Senate Prioritizes Foreign Aid Over Border Security, Faces Backlash from Republicans

In the early hours of Tuesday, the U.S. Senate approved a foreign aid bill worth $95 billion, despite significant opposition from a majority of Republican senators. The legislation, which will provide financial assistance to Ukraine, Israel, and Taiwan, was agreed upon by 70 votes to 29.

The bill will allocate $61 billion to Ukraine, $14 billion to Israel, $4.83 billion to U.S. allies in the Indo-Pacific, and more than $9 billion in worldwide humanitarian aid. The bill’s endorsement came primarily from Democrats, along with 22 Republicans.

Senate Majority Leader Chuck Schumer (D-NY) stated, “It’s certainly been years, perhaps decades, since the Senate has passed a bill that so greatly impacts not just our national security, not just the security of our allies, but the security of western democracy.” Senate Minority Leader Mitch McConnell (R-KY), who also supported the bill, remarked, “The Senate understands the responsibilities of America’s national security and will not neglect them. History settles every account. And today, on the value of American leadership and strength, history will record that the Senate did not blink.”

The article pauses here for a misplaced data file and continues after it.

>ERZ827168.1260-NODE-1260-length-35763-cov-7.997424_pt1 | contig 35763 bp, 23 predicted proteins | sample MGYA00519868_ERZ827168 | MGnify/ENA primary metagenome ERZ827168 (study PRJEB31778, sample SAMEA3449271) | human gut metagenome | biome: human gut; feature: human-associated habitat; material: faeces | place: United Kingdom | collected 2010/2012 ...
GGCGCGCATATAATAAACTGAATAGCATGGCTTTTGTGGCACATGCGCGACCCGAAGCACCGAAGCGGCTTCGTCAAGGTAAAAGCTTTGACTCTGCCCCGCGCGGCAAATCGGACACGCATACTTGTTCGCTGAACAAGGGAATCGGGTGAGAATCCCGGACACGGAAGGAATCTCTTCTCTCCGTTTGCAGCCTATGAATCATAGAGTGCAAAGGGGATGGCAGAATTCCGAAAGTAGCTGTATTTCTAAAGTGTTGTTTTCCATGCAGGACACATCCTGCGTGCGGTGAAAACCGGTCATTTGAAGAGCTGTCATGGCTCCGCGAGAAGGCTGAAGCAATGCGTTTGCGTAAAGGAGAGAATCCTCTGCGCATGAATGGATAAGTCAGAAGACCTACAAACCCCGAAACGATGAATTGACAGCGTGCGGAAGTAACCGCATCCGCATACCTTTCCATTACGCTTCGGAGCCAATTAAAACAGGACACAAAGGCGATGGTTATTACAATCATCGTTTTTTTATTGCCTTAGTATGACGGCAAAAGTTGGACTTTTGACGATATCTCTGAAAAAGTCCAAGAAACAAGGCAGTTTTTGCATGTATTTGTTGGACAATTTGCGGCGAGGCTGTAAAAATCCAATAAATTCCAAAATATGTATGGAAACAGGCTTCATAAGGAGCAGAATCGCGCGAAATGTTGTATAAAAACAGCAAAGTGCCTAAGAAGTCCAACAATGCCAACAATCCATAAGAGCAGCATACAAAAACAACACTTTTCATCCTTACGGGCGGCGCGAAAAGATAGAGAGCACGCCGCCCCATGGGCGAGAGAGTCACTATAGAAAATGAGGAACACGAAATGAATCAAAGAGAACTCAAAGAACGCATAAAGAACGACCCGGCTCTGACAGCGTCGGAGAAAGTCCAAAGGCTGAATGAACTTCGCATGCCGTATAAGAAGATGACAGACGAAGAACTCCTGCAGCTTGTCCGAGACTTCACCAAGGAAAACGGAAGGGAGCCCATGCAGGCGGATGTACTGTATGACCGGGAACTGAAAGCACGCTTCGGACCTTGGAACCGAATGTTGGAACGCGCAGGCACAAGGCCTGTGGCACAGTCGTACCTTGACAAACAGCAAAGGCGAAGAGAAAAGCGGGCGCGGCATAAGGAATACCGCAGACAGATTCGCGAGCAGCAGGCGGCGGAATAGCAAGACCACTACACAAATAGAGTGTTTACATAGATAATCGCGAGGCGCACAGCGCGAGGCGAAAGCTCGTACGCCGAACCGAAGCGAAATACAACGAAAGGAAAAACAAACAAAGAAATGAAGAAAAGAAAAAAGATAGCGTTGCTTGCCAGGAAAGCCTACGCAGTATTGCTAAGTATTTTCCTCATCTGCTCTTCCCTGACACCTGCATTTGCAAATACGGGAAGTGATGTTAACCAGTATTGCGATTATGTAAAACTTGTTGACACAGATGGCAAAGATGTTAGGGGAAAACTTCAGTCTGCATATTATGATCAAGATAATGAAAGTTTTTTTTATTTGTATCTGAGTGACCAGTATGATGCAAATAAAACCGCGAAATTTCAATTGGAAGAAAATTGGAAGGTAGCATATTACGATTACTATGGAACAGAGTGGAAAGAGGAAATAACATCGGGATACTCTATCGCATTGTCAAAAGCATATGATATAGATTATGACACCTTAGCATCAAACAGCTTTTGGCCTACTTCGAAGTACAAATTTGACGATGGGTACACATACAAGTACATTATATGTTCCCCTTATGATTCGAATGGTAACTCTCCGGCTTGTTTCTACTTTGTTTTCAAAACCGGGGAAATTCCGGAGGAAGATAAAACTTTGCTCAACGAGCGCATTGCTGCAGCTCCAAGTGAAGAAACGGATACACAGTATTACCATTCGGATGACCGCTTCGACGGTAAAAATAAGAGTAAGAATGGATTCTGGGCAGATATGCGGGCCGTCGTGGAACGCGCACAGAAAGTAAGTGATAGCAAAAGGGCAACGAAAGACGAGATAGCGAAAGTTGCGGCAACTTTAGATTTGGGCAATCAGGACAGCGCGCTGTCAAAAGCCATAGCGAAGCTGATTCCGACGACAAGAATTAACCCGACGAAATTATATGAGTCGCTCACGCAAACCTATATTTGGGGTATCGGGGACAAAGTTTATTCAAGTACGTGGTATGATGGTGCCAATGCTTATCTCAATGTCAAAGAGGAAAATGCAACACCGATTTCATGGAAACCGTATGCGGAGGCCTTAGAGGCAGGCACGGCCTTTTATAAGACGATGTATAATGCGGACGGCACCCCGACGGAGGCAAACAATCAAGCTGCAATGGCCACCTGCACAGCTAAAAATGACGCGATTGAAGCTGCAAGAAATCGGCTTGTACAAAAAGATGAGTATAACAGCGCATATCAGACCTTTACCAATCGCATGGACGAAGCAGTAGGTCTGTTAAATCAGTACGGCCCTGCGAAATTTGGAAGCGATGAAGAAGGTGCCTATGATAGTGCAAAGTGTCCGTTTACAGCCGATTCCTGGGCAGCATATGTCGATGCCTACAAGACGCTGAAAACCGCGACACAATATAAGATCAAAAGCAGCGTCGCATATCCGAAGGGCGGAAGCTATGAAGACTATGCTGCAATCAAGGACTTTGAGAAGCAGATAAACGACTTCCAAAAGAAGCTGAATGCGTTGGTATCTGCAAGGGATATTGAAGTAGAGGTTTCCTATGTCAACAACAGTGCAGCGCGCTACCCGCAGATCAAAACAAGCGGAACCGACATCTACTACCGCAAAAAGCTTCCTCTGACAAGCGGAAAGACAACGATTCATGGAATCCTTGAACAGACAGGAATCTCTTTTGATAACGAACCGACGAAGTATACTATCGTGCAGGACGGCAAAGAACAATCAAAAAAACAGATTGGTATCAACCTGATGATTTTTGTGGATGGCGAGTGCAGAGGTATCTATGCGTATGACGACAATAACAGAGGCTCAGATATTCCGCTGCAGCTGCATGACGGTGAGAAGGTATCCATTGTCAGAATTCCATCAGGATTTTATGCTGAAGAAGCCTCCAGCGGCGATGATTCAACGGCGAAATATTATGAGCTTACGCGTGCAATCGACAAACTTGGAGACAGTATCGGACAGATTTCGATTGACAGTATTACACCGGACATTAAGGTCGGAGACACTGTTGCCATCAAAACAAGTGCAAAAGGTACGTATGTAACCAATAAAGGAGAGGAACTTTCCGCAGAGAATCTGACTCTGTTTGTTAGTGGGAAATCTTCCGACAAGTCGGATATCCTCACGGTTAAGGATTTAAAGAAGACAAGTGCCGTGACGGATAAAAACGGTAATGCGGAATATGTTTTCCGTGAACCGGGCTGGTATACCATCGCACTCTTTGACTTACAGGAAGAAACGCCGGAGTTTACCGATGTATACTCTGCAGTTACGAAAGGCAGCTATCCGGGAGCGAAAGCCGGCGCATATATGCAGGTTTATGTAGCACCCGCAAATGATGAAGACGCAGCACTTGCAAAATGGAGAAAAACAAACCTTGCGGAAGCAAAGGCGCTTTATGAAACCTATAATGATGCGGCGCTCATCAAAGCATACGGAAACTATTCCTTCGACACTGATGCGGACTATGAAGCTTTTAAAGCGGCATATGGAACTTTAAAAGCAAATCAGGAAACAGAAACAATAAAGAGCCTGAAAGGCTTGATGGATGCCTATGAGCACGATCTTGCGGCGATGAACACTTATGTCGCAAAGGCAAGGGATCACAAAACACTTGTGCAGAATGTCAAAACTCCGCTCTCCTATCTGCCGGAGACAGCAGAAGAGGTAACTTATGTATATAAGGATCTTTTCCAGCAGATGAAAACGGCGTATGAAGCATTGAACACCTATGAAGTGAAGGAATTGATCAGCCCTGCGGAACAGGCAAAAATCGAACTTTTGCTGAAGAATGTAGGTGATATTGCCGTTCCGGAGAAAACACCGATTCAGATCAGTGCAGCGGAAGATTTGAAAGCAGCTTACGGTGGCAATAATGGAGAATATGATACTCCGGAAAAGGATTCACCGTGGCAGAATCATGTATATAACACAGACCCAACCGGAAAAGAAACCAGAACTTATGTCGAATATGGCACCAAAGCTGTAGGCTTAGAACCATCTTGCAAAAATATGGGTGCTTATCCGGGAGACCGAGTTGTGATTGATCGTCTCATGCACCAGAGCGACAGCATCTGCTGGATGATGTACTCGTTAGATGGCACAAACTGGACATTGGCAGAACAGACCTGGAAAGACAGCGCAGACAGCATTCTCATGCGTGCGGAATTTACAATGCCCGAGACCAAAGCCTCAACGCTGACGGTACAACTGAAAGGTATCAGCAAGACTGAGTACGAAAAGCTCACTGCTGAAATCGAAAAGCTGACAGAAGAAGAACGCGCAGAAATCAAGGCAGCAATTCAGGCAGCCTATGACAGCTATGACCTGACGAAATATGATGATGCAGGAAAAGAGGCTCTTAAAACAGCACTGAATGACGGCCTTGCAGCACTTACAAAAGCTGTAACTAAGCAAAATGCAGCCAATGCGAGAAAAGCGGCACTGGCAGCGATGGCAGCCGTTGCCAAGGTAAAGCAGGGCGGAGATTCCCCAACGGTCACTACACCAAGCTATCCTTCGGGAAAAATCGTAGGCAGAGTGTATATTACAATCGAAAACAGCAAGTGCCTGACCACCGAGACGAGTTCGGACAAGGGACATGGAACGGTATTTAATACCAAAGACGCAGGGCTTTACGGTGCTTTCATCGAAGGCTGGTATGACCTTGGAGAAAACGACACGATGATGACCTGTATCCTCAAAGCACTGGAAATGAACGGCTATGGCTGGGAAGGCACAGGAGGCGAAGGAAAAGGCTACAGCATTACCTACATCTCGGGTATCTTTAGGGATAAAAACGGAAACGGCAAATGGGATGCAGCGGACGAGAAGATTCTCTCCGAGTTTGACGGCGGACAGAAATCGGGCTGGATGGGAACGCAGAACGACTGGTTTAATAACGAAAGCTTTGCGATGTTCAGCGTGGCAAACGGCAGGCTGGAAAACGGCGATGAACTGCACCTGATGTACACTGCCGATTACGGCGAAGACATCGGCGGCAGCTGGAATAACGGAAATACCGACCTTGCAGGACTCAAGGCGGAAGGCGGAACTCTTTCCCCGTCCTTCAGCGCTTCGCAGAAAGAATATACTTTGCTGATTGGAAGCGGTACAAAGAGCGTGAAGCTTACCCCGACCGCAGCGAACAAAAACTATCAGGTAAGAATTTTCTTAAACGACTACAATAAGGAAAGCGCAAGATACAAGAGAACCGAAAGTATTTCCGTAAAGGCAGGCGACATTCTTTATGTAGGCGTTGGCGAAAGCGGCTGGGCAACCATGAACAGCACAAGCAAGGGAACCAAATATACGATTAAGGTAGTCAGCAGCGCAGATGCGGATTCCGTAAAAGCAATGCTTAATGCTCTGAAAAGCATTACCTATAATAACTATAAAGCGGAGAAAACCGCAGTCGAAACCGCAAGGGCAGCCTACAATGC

However, the bill faced strong opposition from conservative senators, who argued that domestic issues, particularly the border crisis and illegal immigration, should be prioritized. Senator Roger Marshall (R-KS) expressed during the debate, “Americans are going to hold people accountable that chose to move on from border security and fund foreign nations before we took care of our own homes.”

Senator J.D. Vance criticized the bill, stating, “This morning the America last caucus got a $61 billion aid package out of the Senate. But they paid dearly for this small win. The House won’t pass the current bill. We must fix our country before devoting more resources to Ukraine. That’s our message, and the fight goes on.”

Senator Josh Hawley (R-MO) criticized McConnell for supporting the aid package, stating, “Most Senate Republicans vote no. McConnell of course votes with the Democrats. He is Biden’s chief foreign policy supporter these days. That position is an island — and the gulf between it & the rest of America is only getting wider.”

This foreign aid package was preceded by an attempt to couple it with border security measures earlier in the month. However, the proposal was rejected by conservative senators who argued that it would not effectively address the issue of illegal border crossings.

House Speaker Mike Johnson criticized the Senate’s foreign aid bill, stating it was “silent on the most pressing issues facing our country.” He added, “The mandate of national security supplemental legislation was to secure America’s own border before sending additional foreign aid around the world.”